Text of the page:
Photo courtesy of Ride Atlanta, Inc. dba The Reece Center for Handicapped Horsemanship
(1955 – 1997)
Owned by Ride Atlanta, Inc. dba The Reece Center for Handicapped Horsemanship
Inducted: 2013


Photo courtesy of Ride Atlanta, Inc. dba The Reece Center for Handicapped Horsemanship
Whether someone knew horses or not, they could tell Goldie was special. Her love and compassion were always amazing to see and even more amazing to experience. She was the perfect example of what a therapeutic horse should be.

Perhaps it was her own personal history that made her so special. "When Goldie first arrived at Ride Atlanta, also known as the Reece Center for Handicapped Horsemanship, outside of Atlanta, Georgia, the mare had a sad look in her eye," recalls Wade Wheeler. Wade had rescued her from a neglectful situation. "We showed her what it was like to be loved. In turn, Goldie poured out more love than imaginable. She turned into a happy, playful horse that understood her purpose in life and loved it."

That purpose was providing Equine Assisted Psychotherapy to hundreds of riders. Goldie was a once in a lifetime horse for those involved with the program, and she would do anything that was asked of her. She was careful with riders and would stop on her own when they would become off balance, not moving again until they were safely in place. She was the horse who was used to introduce new riders who were tentative or afraid of horses. When something new was thrown her way, Goldie never flinched, never balked and never worried. She did what was asked of her, did it happily and confidently. Her wonderful spirit, attitude and love for what she did showed through and kept her going for 42 years. Witnessing what she could do and would do for new and experienced riders alike was truly like watching a miracle unfold. She knew her riders were special, she knew her job was important and it seemed that she gloried in all that she did.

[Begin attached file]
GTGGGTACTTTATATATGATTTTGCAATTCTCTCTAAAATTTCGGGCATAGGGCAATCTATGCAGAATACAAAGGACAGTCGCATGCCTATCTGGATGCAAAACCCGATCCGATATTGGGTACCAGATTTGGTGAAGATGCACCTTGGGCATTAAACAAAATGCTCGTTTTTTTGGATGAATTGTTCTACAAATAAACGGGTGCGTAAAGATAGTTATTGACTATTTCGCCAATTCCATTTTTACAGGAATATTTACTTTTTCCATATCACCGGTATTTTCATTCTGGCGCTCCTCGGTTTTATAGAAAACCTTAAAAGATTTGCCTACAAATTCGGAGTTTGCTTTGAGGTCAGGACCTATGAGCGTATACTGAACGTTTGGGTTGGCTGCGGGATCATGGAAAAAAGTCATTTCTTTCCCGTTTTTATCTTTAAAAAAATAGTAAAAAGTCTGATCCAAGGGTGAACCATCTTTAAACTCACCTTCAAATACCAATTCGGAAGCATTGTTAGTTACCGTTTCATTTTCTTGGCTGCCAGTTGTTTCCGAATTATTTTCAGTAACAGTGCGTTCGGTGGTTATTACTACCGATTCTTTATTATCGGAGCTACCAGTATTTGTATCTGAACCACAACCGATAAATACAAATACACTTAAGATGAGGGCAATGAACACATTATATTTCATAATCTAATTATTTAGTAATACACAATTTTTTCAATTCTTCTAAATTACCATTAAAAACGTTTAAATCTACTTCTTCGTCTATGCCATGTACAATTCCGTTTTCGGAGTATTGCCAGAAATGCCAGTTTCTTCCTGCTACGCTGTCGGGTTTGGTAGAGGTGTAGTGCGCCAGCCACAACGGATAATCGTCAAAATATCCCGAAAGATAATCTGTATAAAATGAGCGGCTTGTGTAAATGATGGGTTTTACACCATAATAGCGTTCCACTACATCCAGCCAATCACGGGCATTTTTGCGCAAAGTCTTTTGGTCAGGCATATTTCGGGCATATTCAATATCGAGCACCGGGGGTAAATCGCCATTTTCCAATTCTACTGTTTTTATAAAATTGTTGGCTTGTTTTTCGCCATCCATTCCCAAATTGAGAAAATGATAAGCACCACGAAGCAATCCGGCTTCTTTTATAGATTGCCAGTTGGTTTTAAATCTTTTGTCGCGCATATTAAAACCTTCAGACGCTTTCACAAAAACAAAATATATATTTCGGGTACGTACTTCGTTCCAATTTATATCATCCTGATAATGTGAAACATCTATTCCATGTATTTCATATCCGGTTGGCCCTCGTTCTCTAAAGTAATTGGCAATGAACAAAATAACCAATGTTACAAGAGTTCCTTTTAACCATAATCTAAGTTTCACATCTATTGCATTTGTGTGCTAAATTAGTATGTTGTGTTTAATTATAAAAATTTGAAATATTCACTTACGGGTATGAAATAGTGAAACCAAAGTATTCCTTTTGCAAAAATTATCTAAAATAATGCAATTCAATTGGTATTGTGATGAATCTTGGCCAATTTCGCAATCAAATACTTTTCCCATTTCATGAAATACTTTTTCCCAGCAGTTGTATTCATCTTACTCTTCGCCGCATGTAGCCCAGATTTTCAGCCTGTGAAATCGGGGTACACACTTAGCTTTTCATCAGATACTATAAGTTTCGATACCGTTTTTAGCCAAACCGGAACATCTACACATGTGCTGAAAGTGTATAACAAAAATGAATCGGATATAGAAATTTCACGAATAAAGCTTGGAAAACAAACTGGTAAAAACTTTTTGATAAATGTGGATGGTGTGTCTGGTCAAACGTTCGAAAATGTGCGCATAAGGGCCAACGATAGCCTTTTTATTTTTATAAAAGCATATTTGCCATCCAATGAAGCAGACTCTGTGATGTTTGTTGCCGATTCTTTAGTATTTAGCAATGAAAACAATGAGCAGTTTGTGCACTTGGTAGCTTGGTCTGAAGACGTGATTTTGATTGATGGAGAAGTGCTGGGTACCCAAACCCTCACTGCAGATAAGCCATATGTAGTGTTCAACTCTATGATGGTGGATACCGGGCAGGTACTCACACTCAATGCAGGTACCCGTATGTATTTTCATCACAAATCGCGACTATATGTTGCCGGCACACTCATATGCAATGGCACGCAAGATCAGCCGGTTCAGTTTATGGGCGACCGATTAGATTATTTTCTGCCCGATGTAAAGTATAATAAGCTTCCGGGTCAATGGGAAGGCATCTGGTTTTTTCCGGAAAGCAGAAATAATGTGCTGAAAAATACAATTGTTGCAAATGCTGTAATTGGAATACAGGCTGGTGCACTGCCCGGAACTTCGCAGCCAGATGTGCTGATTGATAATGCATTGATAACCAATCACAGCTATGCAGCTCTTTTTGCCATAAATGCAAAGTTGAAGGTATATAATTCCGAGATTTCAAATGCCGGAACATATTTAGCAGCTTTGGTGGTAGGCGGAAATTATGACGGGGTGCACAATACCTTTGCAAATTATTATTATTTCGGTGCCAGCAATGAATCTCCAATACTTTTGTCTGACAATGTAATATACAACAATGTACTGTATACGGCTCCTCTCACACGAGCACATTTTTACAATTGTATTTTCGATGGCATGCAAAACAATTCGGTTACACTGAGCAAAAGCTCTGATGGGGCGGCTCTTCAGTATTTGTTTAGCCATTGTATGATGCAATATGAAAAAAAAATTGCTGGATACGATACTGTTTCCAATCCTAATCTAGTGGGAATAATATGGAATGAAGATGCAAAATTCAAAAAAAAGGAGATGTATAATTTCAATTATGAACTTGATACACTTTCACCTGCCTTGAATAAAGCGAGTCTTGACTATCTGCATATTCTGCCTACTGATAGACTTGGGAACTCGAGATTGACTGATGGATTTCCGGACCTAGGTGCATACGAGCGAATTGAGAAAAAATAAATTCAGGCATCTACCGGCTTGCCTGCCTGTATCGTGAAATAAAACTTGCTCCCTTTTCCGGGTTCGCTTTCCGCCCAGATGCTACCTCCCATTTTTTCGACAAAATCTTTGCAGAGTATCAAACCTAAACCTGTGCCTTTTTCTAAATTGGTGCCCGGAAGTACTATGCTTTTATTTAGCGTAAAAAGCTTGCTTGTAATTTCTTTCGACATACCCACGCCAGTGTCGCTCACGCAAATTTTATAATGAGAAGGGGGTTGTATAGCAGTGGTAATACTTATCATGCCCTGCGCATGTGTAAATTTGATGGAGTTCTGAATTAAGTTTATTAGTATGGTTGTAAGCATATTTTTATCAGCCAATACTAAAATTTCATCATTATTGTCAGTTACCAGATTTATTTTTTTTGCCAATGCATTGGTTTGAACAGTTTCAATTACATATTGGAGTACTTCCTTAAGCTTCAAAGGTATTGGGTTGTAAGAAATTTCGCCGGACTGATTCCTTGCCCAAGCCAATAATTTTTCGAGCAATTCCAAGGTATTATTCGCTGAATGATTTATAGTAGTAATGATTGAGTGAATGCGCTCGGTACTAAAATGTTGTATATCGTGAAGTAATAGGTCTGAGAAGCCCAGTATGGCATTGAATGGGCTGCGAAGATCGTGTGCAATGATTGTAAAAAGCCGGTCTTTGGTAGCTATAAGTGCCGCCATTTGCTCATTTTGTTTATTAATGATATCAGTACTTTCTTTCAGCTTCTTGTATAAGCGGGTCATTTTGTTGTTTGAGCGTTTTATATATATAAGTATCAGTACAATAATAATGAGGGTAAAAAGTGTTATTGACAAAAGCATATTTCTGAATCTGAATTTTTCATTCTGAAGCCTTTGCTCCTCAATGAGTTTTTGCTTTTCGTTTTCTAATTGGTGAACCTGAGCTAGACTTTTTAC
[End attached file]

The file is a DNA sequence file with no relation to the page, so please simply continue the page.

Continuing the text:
Goldie wasn’t all work and no play; the mare had a mischievous side as well, sneaking out of her stall better than Houdini. She never went far though, as she was usually just headed to the feed room to get herself a snack. She definitely had her own ideas of what her feeding schedule should be!

When it came to work though, she was all business. She settled into being a therapeutic horse both physically and mentally. She loved what she did and it showed every day.

In 1996, Goldie carried a Paralympic rider and torch as they passed through the town of Thomaston, Georgia. Prior to that day, due to past unfortunate events with horses in parades, the city officials did not want any horses in the parade. But Goldie’s demeanor and presence were so impressive to the entire town during that parade that the city council overturned their no horse policy.

The following year, the Professional Association of Therapeutic Horsemanship recognized Goldie as the 1997 Equine of the Year. To say that Goldie made an impression on people is like saying the Olympics is just another athletic competition. Goldie left a lasting impression of love and generosity on the hearts of everyone she came into contact with. She spoiled many people and will always be remembered and missed.